But my view is still that the best model is a hybrid, including some physical together time alongside remote working time. All organisations, particularly big ones, need social “water cooler” type conversations for building relationships and sharing company context. It’s difficult to do that while you’re apart. Sometimes you just need to walk the floors.
4) What does work-life balance mean to you and how do you work to achieve that goal?
Personally, I’ve never liked the term “balance”: Life isn’t harmonious or neat, it’s messy, demanding and unexpected. We need strategies that help us live with that. For me this is about leaning into my intuition and the things that make me tick.
Like working out what my “right” work is and doing that. When I’m doing work that is a good fit with my strengths and aspirations, I am driven and energised by it, and this carries over into other areas of my life too.
Getting good at saying ‘no’ professionally is another. There’s a lot of self-respect in it. Whether that’s declining projects, changing business goals, or to “kill a darling” or two. Knowing what not to do, or when to stop something, is just as important in the mix.
Spending time on my personal health, exercise, meditation are all about investing in my well being, endurance and resilience. Spending time with my husband, family and friends, is the glue to everything.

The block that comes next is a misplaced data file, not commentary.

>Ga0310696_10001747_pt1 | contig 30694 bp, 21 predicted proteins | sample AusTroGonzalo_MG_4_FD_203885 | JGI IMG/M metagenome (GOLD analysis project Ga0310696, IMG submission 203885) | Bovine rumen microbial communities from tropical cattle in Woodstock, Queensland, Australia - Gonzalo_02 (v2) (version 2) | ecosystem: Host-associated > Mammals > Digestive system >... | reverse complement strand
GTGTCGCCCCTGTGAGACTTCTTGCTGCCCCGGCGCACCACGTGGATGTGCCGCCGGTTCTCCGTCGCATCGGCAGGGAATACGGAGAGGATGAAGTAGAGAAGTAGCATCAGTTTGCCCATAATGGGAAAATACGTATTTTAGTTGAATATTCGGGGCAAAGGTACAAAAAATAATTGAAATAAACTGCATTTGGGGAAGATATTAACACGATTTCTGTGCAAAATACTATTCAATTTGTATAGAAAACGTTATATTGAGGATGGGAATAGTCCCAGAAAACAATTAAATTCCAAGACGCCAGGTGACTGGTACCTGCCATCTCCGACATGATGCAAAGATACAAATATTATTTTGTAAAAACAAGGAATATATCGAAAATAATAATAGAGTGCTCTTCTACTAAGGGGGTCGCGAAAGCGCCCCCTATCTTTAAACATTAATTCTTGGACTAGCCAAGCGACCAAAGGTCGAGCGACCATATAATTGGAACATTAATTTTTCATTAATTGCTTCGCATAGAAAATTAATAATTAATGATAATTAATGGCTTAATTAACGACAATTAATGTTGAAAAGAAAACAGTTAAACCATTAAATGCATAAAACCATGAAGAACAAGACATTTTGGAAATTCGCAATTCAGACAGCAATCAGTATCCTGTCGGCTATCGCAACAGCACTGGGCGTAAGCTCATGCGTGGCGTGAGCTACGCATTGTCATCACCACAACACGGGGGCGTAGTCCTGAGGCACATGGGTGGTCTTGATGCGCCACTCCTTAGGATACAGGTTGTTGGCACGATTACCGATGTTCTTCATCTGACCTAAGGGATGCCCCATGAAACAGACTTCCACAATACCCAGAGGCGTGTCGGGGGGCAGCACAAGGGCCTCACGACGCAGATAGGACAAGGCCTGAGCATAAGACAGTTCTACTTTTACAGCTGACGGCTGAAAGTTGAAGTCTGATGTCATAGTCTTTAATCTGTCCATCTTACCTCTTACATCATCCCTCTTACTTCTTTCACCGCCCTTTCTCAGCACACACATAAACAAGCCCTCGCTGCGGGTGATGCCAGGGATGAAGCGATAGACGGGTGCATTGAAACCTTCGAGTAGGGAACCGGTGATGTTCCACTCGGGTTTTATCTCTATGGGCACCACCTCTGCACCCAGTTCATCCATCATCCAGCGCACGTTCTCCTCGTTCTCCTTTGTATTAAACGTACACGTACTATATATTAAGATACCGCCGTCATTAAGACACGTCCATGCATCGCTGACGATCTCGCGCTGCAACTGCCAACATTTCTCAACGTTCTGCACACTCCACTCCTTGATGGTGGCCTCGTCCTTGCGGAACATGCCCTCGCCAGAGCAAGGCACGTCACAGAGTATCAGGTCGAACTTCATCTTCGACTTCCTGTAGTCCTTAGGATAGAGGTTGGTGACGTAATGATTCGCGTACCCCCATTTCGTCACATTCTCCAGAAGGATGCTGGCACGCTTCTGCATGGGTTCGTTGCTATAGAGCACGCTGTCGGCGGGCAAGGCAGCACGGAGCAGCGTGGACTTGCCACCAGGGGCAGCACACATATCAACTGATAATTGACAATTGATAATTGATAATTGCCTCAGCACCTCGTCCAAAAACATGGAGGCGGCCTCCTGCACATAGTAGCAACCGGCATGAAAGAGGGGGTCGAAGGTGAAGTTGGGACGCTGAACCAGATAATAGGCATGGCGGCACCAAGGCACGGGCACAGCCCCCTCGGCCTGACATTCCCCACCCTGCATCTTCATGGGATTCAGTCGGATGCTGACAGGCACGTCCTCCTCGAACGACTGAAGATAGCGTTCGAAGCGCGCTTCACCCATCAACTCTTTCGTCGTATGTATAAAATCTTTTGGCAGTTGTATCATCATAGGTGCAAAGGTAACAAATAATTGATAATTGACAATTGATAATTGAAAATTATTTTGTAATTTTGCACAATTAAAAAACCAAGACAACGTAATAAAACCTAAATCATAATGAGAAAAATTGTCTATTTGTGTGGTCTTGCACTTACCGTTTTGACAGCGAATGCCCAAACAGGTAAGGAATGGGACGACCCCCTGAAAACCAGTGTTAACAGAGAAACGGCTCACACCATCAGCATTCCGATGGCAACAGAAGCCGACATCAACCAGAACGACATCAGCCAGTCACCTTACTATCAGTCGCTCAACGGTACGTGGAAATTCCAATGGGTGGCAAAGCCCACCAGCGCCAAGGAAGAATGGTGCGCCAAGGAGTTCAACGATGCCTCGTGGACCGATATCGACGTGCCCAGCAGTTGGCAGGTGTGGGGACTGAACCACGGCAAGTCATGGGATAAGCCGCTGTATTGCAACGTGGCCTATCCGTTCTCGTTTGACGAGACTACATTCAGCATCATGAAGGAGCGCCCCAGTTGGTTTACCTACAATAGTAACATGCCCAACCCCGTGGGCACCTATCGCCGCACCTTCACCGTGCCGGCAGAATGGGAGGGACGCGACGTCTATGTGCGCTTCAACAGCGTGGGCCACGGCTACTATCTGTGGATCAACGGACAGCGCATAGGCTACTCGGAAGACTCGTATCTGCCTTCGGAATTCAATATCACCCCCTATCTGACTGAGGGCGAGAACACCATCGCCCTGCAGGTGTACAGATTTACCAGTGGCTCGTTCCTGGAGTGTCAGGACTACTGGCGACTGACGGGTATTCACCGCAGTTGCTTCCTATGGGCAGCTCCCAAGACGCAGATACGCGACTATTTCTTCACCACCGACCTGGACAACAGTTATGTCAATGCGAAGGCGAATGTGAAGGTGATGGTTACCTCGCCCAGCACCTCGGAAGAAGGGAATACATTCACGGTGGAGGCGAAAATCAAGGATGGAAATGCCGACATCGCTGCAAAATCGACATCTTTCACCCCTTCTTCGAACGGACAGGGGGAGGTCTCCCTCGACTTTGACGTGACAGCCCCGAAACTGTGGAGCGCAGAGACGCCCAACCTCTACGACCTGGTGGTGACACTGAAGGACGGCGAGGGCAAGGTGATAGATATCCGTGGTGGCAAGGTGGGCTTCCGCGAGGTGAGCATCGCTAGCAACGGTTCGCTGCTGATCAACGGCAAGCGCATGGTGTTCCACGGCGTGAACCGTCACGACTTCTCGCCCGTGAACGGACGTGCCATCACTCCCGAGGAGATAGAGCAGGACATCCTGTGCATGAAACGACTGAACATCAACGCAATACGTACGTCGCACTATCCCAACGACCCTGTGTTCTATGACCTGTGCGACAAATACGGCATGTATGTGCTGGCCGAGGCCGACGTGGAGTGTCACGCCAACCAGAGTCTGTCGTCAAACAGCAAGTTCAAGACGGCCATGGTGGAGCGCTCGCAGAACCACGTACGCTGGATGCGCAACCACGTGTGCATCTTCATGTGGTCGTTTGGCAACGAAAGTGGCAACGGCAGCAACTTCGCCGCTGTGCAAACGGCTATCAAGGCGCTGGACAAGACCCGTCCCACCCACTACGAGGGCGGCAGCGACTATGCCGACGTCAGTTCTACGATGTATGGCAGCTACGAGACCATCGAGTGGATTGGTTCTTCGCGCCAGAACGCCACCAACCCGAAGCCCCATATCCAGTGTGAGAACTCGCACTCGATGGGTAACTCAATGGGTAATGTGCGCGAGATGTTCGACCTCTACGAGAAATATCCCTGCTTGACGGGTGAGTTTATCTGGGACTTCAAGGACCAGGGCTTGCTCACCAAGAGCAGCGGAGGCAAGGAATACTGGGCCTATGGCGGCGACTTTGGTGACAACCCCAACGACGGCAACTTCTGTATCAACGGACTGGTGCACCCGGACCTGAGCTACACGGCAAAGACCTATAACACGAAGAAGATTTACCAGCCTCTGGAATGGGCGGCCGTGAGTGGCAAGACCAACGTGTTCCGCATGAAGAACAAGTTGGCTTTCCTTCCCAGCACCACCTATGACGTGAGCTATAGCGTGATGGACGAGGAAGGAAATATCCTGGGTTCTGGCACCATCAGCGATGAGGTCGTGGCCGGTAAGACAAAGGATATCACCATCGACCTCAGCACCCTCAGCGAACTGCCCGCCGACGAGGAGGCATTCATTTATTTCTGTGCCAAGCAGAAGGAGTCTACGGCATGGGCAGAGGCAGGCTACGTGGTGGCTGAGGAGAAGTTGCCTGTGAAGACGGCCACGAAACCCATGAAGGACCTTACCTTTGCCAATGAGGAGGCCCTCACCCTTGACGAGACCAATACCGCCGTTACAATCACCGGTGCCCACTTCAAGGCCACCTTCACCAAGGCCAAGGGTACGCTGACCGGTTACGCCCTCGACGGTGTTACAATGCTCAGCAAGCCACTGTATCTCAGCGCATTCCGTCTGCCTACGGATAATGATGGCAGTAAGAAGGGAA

By listening to my intuition, and knowing the reasons why I’m doing things, I can bend with the winds, rather than lose my footing struggling against them.
5) In the past 12 months, have you started or stopped any routines or habits to change your life?
Following the news, reading up on market and social issues, staying on top of social trends: it’s all part of the job description. I’m also a bit of a news junkie.
But during 2020 I fell into the trap of regular morning doom-scrolling, checking my phone as soon as I woke up. It’s been a tough habit to break but I try to leave it until after I’m up and about – it makes a big difference to my mood and my productivity.
6) Do you have any favourite books, podcasts or newsletters that you’d like to recommend?
Mornings I listen to The Squiz for a quick daily news roundup. They also do 10minute deep dives on current issues.
I recently started listening to The Knowledge Project for thought provoking conversations around the interconnections and complex issues in life, both business and personal. I also trawl regularly across different pods in food, wine and hospitality.
7) Are there any products, gadgets or apps that you can’t live without?
For professional development Udemy and Coursera. Audible helps me have more books in my life because I can listen while driving or doing house stuff. Hubspot Clockify and Focus Keeper are favourites for productivity.
Apple watch and Airpods are brilliant for everything = life on the go.
8) If you could read an interview about work-life balance by anyone, who would that be?
Turia Pitt, Mining Engineer, Author, Athlete, Mindset Coach.
9) Do you have any last thoughts on work, life or balance that you’d like to share with our readers?
We’re all human, none of us are perfect, and we’re all just trying to do our best. Sometimes things don’t go to plan, and we need to cut ourselves some slack when they don’t.